documents, Forgotten Australians, memories, objects

Map of The Pines

by Rachael Romero (guest author) on 14 February, 2011

Rachael Romero shares the map she drew at the age of 15 while living at the Convent of the Good Shepherd also known as “The Pines”.  Rachael’s map includes the site of the laundry where the young female residents worked.

Hand-drawn plan of Children's Home 'The Pines'

 

Interestingly, Senator Andrew Murray referred to The Pines in his speech to the federal Senate on 12 March 2008, in which he urged the Australian Government to make an apology to Forgotten Australians and former Child Migrants:

[There] were systemic floggings and beatings with a variety of weapons for the most minor misbehaviours. All these acts amounted to criminal assaults punishable by law at the time. And that is the important point. These things that were done to the children were not lawful at the time and yet there was a conspiracy of silence between churches, health authorities, police and others which mostly kept these incidences under cover.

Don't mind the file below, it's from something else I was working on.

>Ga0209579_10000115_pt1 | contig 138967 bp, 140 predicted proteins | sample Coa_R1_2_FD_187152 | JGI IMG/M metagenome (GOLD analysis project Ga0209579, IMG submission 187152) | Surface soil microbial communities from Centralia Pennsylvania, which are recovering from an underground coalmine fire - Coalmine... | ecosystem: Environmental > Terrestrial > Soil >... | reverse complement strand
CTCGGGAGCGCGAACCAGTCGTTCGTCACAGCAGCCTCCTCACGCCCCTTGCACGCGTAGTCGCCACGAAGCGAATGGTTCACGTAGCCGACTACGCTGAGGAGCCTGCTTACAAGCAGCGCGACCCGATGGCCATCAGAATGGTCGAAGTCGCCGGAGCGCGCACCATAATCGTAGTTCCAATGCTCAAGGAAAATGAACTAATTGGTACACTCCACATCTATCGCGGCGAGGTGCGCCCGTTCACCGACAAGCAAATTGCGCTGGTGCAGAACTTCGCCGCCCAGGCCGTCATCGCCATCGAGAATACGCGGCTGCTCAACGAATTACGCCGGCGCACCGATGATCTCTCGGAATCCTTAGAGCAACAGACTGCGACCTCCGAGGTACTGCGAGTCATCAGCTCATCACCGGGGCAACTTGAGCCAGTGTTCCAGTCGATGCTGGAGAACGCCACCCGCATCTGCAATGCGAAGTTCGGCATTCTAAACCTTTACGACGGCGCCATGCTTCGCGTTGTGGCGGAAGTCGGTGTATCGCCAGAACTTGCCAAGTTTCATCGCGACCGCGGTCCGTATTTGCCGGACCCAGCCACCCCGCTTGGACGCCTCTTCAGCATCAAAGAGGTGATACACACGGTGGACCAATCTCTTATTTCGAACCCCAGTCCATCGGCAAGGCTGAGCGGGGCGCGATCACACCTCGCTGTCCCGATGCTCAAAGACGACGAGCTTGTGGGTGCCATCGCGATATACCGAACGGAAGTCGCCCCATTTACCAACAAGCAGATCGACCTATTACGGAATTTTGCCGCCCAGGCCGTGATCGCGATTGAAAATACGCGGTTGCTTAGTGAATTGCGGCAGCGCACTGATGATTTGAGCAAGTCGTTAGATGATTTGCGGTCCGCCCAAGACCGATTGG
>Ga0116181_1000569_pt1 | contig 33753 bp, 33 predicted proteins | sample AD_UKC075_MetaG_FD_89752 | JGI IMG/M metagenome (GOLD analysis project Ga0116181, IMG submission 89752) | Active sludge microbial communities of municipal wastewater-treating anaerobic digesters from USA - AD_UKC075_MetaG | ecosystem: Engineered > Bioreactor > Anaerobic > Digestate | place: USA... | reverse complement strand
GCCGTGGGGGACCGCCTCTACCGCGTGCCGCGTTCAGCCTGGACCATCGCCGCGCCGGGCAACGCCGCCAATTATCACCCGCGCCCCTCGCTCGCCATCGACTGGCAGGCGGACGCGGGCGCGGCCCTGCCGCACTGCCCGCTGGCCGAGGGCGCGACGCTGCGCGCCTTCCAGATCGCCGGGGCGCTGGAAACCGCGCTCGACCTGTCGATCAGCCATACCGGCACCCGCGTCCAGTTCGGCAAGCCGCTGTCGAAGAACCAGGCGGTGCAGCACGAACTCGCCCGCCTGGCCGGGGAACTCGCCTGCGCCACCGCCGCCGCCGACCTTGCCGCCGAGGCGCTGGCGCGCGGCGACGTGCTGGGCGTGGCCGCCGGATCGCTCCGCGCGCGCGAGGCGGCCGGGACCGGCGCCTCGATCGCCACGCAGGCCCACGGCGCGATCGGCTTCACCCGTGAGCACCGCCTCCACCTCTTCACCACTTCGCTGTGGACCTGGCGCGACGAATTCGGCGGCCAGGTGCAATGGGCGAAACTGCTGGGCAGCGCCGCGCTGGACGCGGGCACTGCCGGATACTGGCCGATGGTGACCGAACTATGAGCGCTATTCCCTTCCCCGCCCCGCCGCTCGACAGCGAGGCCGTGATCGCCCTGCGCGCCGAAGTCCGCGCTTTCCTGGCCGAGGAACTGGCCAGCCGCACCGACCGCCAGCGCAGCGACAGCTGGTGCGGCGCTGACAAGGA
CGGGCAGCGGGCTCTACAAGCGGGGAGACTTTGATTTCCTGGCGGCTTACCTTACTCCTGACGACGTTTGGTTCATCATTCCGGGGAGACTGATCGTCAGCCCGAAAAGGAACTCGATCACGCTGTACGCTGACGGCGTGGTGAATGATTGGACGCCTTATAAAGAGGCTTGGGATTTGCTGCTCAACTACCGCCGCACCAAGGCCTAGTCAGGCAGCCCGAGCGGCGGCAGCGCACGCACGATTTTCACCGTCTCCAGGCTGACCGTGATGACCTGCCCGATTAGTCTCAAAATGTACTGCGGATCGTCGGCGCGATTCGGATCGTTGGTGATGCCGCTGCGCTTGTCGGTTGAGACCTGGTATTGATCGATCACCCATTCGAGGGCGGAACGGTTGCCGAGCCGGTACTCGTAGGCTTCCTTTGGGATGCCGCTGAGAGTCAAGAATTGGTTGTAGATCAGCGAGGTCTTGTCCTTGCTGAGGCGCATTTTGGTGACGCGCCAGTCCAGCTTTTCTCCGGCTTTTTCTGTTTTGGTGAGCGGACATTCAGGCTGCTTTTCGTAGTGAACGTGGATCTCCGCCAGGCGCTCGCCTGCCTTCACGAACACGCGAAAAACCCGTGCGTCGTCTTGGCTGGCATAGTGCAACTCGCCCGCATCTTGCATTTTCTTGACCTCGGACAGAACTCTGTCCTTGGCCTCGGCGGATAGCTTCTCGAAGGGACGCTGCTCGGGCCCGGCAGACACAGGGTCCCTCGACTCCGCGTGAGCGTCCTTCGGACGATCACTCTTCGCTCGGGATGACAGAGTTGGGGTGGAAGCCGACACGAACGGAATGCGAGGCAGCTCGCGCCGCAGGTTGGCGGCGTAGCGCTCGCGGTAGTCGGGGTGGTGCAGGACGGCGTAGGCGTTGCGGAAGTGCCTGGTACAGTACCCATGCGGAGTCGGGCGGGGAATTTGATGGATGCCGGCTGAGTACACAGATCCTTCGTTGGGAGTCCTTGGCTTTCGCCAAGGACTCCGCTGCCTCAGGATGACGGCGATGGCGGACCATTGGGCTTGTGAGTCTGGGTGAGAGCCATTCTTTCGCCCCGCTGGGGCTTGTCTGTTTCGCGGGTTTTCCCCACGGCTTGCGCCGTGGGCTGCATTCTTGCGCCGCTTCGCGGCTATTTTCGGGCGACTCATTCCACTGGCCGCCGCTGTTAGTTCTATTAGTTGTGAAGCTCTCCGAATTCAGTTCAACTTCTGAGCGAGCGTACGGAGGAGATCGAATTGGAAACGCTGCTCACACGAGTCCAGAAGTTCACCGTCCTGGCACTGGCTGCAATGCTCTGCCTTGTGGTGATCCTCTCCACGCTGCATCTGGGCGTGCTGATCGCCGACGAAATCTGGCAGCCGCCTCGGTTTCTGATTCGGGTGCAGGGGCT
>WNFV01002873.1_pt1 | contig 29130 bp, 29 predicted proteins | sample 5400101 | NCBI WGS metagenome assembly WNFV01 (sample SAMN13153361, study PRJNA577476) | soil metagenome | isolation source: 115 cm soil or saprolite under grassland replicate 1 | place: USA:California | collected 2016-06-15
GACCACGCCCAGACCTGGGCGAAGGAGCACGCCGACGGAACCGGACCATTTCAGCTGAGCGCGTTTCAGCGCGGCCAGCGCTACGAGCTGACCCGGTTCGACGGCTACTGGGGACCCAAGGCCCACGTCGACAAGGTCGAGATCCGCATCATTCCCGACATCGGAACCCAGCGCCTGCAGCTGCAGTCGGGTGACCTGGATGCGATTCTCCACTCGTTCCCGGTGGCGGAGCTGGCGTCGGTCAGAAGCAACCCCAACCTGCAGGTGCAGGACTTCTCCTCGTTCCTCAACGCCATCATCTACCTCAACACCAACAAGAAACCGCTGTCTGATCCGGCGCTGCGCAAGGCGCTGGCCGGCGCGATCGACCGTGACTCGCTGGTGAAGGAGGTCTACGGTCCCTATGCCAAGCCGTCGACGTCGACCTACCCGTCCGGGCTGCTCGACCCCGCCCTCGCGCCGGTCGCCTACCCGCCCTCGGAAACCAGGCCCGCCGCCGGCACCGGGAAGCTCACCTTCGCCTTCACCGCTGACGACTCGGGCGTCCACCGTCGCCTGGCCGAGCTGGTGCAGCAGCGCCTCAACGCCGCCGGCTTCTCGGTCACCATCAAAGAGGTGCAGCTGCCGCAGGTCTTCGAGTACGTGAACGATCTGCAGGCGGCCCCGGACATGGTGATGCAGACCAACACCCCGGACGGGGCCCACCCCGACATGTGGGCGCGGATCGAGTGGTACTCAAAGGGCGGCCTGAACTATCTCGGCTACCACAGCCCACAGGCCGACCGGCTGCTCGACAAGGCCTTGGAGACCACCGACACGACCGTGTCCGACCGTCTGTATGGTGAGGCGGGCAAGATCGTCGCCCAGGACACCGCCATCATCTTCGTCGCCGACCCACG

This appalling treatment of vulnerable kids has its match in prisoner of war camps. Places like Bindoon in Western Australia; Goodwood and The Pines in South Australia; Westbrook in Queensland; Box Hill and Bayswater in Victoria; and Parramatta and Hay in New South Wales were akin to concentration camps that incarcerated and brutalised far too many young people in 20th century Australia. Some beatings even resulted in physical impairments later in life.

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